"The Innocents" is the 5th novel that I have read from this year's Women's Prize longlist.
At first, me and "The Innocents" got along quite well. I expected it to be a lighter kind of read and the dilemma that the main character was faced with ("... and must make a choice that will break either one heart, or many.") I was highly curious about.
The setting is Jewish community in modern-day London, which I was not familiar with and thus, it was interesting to learn about. I can't say I personally would be happy living in the community that is so conservative, where traditions and appearances play such a big role, but as someone in the novel said, for Jews having something this constant and unchanging is a big thing due to their history.
Adam, the central character, who was preparing to marry Rachel, loooong-time girlfriend and sweetheart (and neither of them having much other experience in relationships except each other) seemed to battle these conventions of the community. The need to do everything just as it has always been done, and the constant "but what will the neigbours think". At first it was refreshing to see how Adam felt, and I could relate easily because I am myself very much the kind of person who tries not to care overly of what others think and basically use own brain when making decisions instead of doing something just "because it's always been like that/done that way".
Adam gets pushed to these thoughts by the black sheep of the family, Rachel's cousin Ellie, who is at the same time the centre of gossip and the pity in the community. Ellie works as a model and has an "embarrassing incident" from the past, related to an appearance in an adult performance/film (or something similar). I liked Ellie a lot in the first half of the book, she was like an alien in this family. Especially I liked it how she was being pitied and people assumed she wants to "make up" for her past mishaps, and she said, why should she feel bad for something that she doesn't regret doing, and why feel bad for what you are. I thought, "Go Ellie!" and "That's my girl!" and "You show them prudes!".
Unfortunately, about half way through the book, something happened and I became restless, I kept making this move with my nose that I do when I'm not particularly happy with something and felt more and more "meh" as the story progressed. Firstly, in the second half of the book Ellie became like some kind of a background decoration. She wasn't given much to say anymore, she just was. Also, in those rare occasions when she did get to speak, I found myself rolling eyes at her. Like, when she was talking about how she reads everything (!) by Dickens and Tolstoy while sitting in the chair waiting for her make-up to get done, I got a bit rolley-eyed and said "Really, Ellie, really?" as I was feeling that this was going a bit over the top in attempts of making her The Awesome Heroine.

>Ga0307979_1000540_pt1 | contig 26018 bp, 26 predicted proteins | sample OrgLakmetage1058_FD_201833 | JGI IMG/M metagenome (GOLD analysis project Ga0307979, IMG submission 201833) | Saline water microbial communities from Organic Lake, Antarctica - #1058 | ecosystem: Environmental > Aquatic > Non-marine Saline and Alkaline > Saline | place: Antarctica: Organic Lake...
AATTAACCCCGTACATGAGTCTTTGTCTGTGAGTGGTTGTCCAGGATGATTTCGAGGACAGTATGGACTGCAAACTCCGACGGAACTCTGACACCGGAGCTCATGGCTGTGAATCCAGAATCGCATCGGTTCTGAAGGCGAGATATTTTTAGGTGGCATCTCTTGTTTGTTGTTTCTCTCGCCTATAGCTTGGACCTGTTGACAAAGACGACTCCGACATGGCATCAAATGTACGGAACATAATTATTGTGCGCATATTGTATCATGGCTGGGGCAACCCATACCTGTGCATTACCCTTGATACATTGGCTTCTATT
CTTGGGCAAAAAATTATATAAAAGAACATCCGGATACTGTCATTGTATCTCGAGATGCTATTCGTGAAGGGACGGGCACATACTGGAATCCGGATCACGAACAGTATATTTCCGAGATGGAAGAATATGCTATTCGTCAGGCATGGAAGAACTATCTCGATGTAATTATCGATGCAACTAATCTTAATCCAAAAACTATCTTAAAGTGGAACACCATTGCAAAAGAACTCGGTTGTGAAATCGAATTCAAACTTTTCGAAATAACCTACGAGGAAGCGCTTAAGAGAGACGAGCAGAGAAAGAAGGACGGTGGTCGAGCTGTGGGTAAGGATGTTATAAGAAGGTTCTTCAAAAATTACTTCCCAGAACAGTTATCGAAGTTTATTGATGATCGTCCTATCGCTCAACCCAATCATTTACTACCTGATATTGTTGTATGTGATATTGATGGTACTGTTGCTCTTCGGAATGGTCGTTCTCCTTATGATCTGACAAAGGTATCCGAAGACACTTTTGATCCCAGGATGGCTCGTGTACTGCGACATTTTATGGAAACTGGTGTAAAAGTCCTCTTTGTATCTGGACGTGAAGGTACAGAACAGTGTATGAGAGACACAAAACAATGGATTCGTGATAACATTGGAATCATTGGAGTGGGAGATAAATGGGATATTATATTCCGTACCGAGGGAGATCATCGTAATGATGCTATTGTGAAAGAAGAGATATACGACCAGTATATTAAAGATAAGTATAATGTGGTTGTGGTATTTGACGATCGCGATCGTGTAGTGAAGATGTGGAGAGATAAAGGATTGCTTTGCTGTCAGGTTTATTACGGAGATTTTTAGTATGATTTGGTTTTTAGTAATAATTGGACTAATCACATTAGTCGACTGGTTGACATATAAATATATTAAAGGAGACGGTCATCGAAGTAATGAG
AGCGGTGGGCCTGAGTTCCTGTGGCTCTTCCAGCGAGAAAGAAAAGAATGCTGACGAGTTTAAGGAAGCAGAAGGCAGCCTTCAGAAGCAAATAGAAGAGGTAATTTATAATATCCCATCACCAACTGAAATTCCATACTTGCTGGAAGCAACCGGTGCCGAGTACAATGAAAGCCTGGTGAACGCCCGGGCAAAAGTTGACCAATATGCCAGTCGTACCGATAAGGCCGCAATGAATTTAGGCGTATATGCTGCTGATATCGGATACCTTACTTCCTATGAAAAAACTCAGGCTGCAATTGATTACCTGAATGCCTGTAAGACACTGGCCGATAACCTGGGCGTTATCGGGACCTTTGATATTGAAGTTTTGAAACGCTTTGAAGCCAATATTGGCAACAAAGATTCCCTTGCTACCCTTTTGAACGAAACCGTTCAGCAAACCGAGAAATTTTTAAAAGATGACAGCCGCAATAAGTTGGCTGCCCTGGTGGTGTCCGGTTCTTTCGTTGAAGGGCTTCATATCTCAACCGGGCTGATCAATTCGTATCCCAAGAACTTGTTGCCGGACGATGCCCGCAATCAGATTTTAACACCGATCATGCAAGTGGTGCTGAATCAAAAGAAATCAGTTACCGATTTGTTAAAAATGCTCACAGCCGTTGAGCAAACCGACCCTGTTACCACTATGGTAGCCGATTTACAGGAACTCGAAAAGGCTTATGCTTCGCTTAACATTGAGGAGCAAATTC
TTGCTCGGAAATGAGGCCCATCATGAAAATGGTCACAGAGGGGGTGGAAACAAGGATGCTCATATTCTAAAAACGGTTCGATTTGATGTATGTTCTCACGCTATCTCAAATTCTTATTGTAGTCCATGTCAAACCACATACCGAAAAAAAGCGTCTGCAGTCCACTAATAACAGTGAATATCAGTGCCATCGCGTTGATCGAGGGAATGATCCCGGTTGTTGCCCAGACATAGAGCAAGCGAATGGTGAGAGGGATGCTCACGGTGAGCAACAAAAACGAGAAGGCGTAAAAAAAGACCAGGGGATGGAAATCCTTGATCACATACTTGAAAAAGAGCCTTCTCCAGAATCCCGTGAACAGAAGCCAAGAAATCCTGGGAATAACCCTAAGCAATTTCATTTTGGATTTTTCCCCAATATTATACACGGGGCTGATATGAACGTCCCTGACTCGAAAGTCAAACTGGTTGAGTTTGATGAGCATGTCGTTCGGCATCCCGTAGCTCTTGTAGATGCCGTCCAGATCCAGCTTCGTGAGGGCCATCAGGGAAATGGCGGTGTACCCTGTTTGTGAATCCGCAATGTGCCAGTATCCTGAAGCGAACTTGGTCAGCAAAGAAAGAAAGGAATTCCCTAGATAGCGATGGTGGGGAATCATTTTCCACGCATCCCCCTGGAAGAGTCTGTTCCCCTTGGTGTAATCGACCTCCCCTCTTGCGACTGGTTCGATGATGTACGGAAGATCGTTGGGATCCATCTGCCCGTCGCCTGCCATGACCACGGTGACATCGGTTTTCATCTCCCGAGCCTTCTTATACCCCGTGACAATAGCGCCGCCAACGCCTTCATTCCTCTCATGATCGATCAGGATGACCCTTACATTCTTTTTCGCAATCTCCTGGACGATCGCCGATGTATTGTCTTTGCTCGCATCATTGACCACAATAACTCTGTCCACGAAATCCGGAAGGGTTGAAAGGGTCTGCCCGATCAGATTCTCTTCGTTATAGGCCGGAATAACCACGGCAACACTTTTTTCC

The culmination that the story had been building up towards finally took place somewhere in the final quarter of the book and by that time I didn't really care anymore. It was too late and even worse, what it led to made me (literally) scratch my head and ask "What the *beep* was this now?" Because the ending was just ... odd. Either that or I completely missed something. But it didn't make me happy, and it didn't make me angry either, and indifference is definitely worse than no emotions. I only felt bad because I thought I had completely missed what the author was trying to say.
Also, Rachel - not cool. How I didn't like her. She was the kind of character I would not want to be friends with, and therefore it was, of course, so much easier to be attracted to Ellie. Just the shame that character of Ellie fell flat, for me, in the end. She had so much potential.
My next Women's Prize picks will be "Flight Behavior" by Kingsolver, "NW" by Zadie Smith and "Honour" by Shafak. And I still have "Alif the Unseen" to review (which I loved soooo much.)